Asa's Piety and Military Prowess
v. 1. So Abijah slept with his fathers, and they buried him in the City of David; and Asa, his son, reigned in his stead. In his days the land was quiet ten years, an interval of peace following the battle of Zemaraim, giving Asa the opportunity of effecting many needed improvements.
v. 2. And Asa did that which was good and right in the eyes of the Lord, his God, 1Ki_15:11-14;
v. 3. for he took away the altars of the strange gods, those which had been introduced from foreign, heathen nations, and the high places, for it was on the hills that the places of worship to idols were erected, and brake down the images, memorial stones erected to Baal, and cut down the groves, the wooden posts and sacred trees dedicated to Astarte, the female idol of the Canaanites,
v. 4. and commanded Judah to seek the Lord God of their fathers, and to do the Law and the commandment, both in its entirety and in its individual precepts.
v. 5. Also he took away out of all the cities of Judah the high places and the images, the statues before the altars of Baal, consecrated to him as the sungod; and the kingdom was quiet before him, although he was by no means free from faults, 2Ch_16:7-12.
v. 6. And he built fenced cities in Judah, the fortifications erected by Rehoboam having probably been destroyed during the invasion by Shishak; for the land had rest, and he had no war in those years, because the Lord had given him rest.
v. 7. Therefore he said unto Judah, Let us build these cities, the list surely including Geba and Mispah, and make about them walls, and towers, gates, and bars, while the land is yet before us, while it was not occupied by foes nor threatened by invasion, while they were still unhampered in their movements, because we have sought the Lord, our God; we have sought Him, and He hath given us rest on every side. So they built and prospered, the Lord Himself keeping all misfortune away from them at that time.
v. 8. And Asa had an army of men that bare targets and spears, not all professional soldiers, but able to bear arms and ready to enter the service at any time, out of Judah three hundred thousand, and out of Benjamin that bare shields and drew bows two hundred and fourscore thousand. All these were mighty men of valor. There is a hint here for application to spiritual matters, namely, not to become secure and careless in days when Satan is less active than usual against the Church, but to be prepared at all times to meet his onslaughts.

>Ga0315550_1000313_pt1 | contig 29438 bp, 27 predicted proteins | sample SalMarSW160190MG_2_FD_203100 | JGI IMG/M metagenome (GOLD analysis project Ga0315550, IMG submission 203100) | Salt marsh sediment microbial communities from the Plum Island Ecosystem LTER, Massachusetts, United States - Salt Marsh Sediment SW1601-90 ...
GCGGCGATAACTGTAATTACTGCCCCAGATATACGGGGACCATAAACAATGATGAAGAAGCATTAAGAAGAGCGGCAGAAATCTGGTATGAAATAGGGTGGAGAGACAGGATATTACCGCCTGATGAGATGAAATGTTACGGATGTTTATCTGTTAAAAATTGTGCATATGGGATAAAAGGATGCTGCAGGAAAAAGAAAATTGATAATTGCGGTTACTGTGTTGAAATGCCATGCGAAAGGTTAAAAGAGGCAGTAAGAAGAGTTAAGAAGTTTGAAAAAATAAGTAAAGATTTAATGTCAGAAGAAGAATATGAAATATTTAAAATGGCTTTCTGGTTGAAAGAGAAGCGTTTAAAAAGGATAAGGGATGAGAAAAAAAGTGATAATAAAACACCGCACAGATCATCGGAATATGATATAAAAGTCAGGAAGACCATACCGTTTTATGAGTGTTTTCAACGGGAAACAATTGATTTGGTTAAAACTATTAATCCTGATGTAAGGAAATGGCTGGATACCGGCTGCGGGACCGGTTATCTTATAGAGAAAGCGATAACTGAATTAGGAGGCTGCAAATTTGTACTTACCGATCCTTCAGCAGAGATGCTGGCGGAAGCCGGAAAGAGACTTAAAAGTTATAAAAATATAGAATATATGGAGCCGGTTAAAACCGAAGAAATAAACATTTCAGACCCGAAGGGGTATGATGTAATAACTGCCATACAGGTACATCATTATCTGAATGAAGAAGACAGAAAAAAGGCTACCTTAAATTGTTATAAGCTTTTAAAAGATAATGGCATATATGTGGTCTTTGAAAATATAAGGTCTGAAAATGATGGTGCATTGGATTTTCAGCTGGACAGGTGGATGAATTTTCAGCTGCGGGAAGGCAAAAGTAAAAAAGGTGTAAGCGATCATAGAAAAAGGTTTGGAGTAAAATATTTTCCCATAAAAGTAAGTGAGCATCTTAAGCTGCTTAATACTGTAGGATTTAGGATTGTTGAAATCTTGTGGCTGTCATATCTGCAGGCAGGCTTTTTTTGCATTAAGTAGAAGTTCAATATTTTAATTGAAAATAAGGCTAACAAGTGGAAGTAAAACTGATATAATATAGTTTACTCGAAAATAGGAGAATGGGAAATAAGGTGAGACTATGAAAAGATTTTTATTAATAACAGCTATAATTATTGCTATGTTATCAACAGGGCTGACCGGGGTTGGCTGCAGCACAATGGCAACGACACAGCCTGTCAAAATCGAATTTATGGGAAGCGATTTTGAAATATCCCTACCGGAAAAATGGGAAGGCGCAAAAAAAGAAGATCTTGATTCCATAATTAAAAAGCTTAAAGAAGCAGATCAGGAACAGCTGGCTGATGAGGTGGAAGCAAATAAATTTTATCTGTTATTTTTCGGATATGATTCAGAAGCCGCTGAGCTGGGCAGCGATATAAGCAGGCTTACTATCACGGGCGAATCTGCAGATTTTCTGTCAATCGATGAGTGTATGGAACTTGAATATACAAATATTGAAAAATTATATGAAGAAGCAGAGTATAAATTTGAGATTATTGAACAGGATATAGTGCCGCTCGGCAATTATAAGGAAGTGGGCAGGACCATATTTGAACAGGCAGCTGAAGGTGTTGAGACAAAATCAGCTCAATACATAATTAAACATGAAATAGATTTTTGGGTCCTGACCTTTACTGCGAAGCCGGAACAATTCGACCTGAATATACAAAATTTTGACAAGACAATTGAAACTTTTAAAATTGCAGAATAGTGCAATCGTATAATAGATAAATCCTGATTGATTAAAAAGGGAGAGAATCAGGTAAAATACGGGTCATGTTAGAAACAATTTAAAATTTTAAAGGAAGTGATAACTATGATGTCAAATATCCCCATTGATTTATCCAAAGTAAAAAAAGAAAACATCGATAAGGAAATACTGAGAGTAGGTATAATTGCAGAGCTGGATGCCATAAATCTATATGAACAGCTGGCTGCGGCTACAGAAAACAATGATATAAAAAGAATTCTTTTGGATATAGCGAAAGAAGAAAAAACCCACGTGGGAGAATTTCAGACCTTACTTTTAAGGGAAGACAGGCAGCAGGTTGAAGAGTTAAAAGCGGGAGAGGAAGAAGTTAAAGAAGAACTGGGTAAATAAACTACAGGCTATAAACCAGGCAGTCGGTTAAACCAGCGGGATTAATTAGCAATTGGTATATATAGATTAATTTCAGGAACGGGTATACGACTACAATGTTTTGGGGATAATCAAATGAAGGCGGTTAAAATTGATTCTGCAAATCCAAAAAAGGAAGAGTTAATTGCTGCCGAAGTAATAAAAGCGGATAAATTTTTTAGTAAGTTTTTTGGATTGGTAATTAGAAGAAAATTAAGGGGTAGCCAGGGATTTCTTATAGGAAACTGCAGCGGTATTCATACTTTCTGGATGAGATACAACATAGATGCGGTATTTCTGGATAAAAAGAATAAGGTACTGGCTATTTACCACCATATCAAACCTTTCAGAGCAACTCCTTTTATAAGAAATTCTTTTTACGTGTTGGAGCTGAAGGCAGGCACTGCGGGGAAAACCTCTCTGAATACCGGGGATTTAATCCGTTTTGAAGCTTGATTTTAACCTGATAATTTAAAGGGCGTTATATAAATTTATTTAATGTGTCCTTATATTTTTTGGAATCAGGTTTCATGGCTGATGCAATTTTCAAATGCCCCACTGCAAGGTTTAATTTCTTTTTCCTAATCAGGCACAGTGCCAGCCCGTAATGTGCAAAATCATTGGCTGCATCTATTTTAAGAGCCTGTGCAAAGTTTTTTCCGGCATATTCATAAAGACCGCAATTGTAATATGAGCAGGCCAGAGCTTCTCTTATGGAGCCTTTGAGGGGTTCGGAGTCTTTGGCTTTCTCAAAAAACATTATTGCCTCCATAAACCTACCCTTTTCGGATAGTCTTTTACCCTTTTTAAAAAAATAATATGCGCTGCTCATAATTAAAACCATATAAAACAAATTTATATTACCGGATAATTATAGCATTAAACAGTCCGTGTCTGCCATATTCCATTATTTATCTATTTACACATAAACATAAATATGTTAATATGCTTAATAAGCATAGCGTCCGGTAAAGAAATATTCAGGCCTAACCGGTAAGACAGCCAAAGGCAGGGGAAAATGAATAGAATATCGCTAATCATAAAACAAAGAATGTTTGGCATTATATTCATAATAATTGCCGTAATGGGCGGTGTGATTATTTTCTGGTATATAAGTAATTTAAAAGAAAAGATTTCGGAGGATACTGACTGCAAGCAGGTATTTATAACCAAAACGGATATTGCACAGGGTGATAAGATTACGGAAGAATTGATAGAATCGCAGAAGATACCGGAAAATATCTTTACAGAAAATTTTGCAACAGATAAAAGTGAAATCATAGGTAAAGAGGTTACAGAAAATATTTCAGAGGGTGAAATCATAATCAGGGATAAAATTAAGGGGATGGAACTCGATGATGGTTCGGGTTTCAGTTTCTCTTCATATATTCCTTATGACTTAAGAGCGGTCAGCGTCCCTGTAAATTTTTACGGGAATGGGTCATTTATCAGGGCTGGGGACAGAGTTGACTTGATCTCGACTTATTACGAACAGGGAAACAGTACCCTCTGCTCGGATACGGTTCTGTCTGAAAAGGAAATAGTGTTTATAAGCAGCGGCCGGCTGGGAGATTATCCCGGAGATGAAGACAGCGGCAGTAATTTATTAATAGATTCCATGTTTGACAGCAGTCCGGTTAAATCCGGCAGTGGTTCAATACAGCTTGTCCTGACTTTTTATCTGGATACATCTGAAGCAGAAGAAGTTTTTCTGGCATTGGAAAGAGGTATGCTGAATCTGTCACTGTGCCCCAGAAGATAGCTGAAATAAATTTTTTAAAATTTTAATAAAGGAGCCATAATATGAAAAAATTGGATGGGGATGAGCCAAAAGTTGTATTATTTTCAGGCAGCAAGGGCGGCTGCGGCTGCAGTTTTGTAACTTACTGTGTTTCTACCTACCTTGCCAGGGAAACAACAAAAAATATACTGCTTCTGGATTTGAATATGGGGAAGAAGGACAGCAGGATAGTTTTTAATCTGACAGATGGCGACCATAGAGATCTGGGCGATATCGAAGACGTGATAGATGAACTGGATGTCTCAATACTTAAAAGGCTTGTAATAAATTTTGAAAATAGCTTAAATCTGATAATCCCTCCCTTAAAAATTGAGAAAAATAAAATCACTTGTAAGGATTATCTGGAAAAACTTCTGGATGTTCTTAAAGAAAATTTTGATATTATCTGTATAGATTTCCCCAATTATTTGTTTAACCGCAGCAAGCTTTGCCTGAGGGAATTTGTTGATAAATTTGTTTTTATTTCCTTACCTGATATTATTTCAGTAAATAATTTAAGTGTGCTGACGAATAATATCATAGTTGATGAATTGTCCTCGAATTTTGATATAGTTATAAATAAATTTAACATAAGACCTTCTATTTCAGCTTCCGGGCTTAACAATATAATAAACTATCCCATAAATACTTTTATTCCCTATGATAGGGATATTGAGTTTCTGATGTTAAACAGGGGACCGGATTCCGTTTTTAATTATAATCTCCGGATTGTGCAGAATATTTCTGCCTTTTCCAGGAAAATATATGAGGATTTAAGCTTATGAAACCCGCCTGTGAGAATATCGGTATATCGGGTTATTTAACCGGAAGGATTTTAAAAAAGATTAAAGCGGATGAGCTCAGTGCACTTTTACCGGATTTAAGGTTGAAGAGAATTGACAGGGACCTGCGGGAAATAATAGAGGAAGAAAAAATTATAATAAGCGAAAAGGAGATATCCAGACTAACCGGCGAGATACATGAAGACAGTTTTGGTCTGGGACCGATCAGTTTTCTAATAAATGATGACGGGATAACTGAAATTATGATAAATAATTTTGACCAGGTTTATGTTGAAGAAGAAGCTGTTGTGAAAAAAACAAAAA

The Defeat of the Ethiopians
v. 9. And there came out against them Zerah the Ethiopian, either a Cushite king of Arabia or a mighty Ethiopian king, who, as history relates, invaded the southwest of Egypt and of Asia, with an host of a thousand thousand and three hundred chariots, an immense army, filled with the lust of conquest; and came unto Mareshah, a fortified town in the lowlands of Judah.
v. 10. Then Asa went out against him, and they set the battle in array in the Valley of Zephathah, between Hebron and Ashdod, at Mareshah.
v. 11. And Asa cried unto the Lord, his God, and said, Lord, it is nothing with Thee to help, whether with many, or with them that have no power, he had the firm confidence that the almighty power of God was independent of the armed forces of man, no matter what their number was. Help us, O Lord, our God; for we rest on Thee, and in Thy name we go against this multitude, which outnumbered his whole army almost two to one. O Lord, Thou art our God; let not man prevail against Thee, mere mortal man, in this case, being represented by the horde which threatened to overwhelm the army of Judah.
v. 12. So the Lord, in answer to Asa's prayer, smote the Ethiopians before Asa and before Judah; and the Ethiopians fled.
v. 13. And Asa and the people that were with him pursued them unto Gerar, the ancient Philistine city southeast of Gaza; and the Ethiopians were overthrown that they could not recover themselves, they fell beyond the hope of rallying their forces; for they were destroyed before the Lord, broken like a piece of glass or fragile pottery. and before His host, for so Asa's army is called as the instrument of the divine justice and wrath against the enemy, and they, the soldiers of Judah, carried away very much spoil.
v. 14. And they smote all the cities round about Gerar, the Philistines, as usual, probably having made common cause with the Cushites; for the fear of the Lord came upon them, the inhabitants of this entire region. And they spoiled all the cities; for there was exceeding much spoil in them.
v. 15. They smote also the tents of cattle, the herds of the nomad tribes in the northwestern part of Paran, bordering upon the Philistine country, and carried away sheep and camels in abundance, and returned to Jerusalem. Those who trust in the Lord with all their heart shall never be ashamed, for His blessing and protection is always near them.
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Kretzmann, Paul E. Ph. D., D. D. "Commentary on 2 Chronicles 14". "Kretzmann's Popular Commentary". https://www.studylight.org/
the Third Week after Epiphany